Kenya's repatriation programme of Somali refugees has been described as "involuntary" by Human Rights Watch, which said it does not meet international standards for voluntary refugee return because it is fuelled by threats and misinformation.
For more than 20 years, Kenya has been home to generations of Somalis who have fled their war-torn country. However, instead of finding solace, there have been increasingly disturbing reports of police harassment and abuse targeted at Somali refugees.
Kenya's government announced on 6 May its plans to speed up the repatriation of Somali refugees and close the sprawling Dadaab refugee camp in north-east Kenya by 30 November. Somalis make up 95% of the population at the camp which the government has called an economic burden and a "breeding ground" for terrorism.
Assisted by officials from the United Nations refugee agency (UNHCR), Kenya then stepped up a "voluntary" repatriation programme it had initiated in 2013. This was carried out under an agreement signed by the UNHCR and the governments of Kenya and Somalia.
Threatened refugees feel they have no choice
It has now emerged that the programme does not meet international standards for voluntary refugee return after many refugees living in Dadaab claim they were victims of intimidation by Kenyan officials.
Describing misinformation, such as silence over alternative options that would allow them to remain in Kenya, inadequate information on conditions in Somalia, and the threat of losing a US$400 (£300) UN cash grant if they were deported later this year, Somali refugees said many residents felt they had to return now to Somalia, where they face serious risk of persecution or threats to their lives and safety.
"We fled Somalia because of specific problems and those problems are still there," said a 42-year-old woman from the Hiiraan region who has signed up to return to Somalia. "It's not the right time for us to go back. But every day the Kenyan government is telling us that we have to go, and UNHCR is not giving us any different information. I said I will go back as we have no other option."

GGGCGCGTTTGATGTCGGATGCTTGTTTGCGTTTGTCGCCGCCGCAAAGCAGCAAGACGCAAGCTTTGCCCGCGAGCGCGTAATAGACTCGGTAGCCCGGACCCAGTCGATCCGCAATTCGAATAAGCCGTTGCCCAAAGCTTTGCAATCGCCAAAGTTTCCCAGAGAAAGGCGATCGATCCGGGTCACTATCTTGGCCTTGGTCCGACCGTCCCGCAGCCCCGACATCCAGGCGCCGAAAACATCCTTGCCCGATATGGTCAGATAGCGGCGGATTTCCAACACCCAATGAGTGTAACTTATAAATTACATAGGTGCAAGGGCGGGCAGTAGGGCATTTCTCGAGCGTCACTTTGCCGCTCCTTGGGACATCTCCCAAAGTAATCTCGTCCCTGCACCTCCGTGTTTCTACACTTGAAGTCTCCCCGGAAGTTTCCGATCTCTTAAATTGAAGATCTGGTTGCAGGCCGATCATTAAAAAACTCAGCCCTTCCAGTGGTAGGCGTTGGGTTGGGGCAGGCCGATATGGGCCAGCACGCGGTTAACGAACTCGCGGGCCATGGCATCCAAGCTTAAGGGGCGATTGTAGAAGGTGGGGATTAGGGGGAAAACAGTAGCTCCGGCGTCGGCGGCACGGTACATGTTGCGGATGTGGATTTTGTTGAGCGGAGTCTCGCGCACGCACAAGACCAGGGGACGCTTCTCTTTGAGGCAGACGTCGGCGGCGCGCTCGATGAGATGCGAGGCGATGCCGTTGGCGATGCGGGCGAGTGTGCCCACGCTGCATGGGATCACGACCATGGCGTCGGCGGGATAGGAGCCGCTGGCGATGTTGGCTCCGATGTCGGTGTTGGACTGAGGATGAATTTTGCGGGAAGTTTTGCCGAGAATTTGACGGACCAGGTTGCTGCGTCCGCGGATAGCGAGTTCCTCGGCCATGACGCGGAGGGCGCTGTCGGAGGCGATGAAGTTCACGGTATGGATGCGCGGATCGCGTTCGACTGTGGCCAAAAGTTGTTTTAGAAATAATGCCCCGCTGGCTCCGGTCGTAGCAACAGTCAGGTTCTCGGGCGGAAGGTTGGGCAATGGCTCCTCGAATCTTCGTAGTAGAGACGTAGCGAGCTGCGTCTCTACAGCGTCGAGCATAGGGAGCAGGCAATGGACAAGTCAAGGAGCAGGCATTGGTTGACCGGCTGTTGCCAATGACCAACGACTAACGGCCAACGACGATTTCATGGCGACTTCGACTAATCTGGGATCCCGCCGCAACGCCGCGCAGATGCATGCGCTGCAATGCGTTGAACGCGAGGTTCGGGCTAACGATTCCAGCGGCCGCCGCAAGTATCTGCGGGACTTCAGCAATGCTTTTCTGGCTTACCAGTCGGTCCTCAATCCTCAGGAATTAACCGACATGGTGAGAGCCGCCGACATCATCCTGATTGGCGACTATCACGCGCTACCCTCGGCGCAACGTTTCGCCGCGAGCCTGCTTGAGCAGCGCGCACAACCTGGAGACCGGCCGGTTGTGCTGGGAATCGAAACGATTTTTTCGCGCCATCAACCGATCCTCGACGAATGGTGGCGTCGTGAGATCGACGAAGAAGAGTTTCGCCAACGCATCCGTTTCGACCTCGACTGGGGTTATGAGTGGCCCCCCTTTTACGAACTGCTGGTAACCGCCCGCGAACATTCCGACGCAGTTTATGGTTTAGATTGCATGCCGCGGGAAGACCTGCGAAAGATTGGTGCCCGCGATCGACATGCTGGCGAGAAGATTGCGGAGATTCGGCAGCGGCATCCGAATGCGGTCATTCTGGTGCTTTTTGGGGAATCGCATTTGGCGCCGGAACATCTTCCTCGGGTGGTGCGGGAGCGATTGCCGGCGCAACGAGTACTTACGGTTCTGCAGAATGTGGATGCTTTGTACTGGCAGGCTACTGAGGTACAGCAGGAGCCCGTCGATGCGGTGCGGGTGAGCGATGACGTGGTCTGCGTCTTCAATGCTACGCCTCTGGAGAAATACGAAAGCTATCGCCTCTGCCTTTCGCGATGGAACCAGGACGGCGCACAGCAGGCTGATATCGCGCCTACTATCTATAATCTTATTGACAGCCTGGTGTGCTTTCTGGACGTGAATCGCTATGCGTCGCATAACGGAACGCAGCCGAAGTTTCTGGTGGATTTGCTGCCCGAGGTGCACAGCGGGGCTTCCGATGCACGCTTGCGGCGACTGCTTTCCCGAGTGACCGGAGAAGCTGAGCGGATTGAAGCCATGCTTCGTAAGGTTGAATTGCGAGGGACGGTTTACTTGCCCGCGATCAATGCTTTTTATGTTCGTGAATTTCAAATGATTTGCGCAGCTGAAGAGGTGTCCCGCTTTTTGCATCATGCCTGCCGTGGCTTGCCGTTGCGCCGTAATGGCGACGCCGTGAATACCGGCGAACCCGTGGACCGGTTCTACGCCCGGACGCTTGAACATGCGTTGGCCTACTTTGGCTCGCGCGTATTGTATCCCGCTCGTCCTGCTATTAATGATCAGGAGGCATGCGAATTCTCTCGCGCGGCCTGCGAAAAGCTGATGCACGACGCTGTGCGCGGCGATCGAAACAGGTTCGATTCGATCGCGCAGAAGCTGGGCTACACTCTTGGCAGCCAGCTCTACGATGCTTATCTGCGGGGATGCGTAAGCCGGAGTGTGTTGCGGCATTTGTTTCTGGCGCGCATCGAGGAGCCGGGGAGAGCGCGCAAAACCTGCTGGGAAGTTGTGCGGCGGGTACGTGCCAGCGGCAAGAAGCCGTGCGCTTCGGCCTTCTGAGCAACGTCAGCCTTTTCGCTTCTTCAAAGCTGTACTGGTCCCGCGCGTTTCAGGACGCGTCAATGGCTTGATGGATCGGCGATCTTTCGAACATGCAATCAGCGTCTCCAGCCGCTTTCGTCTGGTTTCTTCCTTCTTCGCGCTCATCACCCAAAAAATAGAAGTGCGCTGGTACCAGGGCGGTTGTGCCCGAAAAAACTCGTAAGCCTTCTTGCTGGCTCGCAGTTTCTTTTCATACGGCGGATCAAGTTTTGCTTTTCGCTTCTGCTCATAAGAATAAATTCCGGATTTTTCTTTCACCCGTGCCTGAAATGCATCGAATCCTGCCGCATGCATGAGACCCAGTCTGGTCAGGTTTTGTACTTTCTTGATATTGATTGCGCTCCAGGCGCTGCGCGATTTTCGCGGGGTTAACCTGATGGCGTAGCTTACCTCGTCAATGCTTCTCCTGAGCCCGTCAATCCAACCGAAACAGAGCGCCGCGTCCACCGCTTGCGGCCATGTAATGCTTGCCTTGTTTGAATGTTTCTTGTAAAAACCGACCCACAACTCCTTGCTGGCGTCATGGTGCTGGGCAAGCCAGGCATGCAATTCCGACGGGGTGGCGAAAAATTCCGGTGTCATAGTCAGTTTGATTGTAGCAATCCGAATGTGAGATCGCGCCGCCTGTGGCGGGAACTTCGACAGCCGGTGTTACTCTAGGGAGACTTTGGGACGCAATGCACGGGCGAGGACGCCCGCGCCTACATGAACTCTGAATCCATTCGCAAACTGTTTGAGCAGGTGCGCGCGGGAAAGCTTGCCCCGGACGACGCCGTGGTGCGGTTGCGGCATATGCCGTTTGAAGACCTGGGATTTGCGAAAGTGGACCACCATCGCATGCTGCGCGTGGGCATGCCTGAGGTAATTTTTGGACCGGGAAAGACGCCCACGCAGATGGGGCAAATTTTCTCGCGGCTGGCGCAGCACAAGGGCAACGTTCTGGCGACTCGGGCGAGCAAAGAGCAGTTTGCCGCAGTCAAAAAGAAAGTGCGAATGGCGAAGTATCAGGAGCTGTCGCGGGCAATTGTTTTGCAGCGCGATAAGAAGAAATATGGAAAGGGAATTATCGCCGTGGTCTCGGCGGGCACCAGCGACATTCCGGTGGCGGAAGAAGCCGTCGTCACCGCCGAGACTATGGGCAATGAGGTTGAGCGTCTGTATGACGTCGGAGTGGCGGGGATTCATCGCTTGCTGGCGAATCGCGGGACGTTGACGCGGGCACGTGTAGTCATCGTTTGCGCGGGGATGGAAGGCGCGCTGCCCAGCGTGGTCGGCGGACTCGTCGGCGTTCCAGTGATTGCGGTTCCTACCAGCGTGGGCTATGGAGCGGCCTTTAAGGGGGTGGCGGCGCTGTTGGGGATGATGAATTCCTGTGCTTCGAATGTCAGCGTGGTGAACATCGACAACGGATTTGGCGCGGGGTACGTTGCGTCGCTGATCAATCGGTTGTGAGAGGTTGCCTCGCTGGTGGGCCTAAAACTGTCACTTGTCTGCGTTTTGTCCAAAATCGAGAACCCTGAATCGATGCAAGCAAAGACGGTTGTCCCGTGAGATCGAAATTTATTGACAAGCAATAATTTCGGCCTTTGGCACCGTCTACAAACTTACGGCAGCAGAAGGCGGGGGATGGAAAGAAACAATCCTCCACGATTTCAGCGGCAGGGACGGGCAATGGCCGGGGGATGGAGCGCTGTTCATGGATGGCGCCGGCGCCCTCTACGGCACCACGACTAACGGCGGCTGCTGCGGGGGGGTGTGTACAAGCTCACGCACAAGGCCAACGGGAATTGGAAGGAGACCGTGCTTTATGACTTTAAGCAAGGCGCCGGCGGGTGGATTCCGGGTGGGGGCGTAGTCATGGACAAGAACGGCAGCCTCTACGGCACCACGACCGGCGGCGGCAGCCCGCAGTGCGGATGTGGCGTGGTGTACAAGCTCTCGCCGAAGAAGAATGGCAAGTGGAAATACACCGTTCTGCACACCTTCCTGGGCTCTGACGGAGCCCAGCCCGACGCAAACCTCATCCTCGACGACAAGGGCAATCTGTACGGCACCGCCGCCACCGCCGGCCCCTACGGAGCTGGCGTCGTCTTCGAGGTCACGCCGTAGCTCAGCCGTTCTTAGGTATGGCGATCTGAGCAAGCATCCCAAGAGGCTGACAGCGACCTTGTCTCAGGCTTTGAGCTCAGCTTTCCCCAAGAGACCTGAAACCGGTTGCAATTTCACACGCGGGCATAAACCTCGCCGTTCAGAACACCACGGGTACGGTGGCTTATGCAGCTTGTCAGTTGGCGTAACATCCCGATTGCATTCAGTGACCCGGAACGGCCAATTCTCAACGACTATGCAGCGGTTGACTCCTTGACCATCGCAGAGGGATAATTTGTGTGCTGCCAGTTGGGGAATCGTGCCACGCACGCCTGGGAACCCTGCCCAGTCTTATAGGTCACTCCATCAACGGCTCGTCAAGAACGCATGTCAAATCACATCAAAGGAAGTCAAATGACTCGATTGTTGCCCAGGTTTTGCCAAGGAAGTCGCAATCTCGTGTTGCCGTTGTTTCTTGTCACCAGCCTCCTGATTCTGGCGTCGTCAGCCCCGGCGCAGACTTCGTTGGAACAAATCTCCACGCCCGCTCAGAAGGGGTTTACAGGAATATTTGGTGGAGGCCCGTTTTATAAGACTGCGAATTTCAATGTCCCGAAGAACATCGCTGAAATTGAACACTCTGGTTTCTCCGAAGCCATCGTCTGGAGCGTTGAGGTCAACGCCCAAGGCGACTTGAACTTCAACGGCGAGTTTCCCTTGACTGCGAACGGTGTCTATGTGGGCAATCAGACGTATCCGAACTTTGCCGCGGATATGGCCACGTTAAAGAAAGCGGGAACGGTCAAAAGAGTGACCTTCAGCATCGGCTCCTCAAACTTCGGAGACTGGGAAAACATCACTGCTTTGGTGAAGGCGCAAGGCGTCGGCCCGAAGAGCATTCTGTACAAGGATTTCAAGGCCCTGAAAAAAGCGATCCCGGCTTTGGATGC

IBTimes UK earlier reported that Kenya's Somali refugees feared they would face forced recruitment, gender-based violence and persecution if Kenya went ahead with its plans to expel them from its territory.
HRW warned, that, until Kenya publicly declares that Somali refugees fearing return will be allowed to remain, and UNHCR and its partners fully and accurately inform refugees about security conditions in Somalia, returns under the ongoing programme amount to "refoulement" (see boxout).
"The Kenyan authorities are not giving Somali refugees a real choice between staying and leaving, and the UN refugee agency isn't giving people accurate information about security conditions in Somalia," Bill Frelick, refugee rights director at HRW, said on 15 September. "There is no way these returns can be considered voluntary."
As of August, there were 263,000 Somali refugees in Dadaab, a 75,000 reduction from the 338,000 count at the end of July, according to UNHCR data.
Government: 'The choice is theirs to go home'
Asked what would happen to refugees who do not leave after Dadaab closes and whether they will be able to stay in Kenya, the deputy county commissioner in Dadaab said: "The choice is theirs to go home."
According to HRW, UNHCR-Somalia officials admitted that their assessments indicate that conditions in south-central Somalia are not conducive to mass refugee returns in safety and dignity.
The UNHCR's latest assessment found that: "Civilians continue to be severely affected by the conflict (in the region), with reports of civilians being killed and injured in conflict-related violence, widespread sexual and gender-based violence against women and children, forced recruitment of children, and large-scale displacement."
Hostility and abuse of Kenya's Somali refugee population has increased significantly since Kenyan troops entered Somalia in 2011, and after a series of deadly Al-Shabaab attacks on Kenyan territory between 2011 and 2015.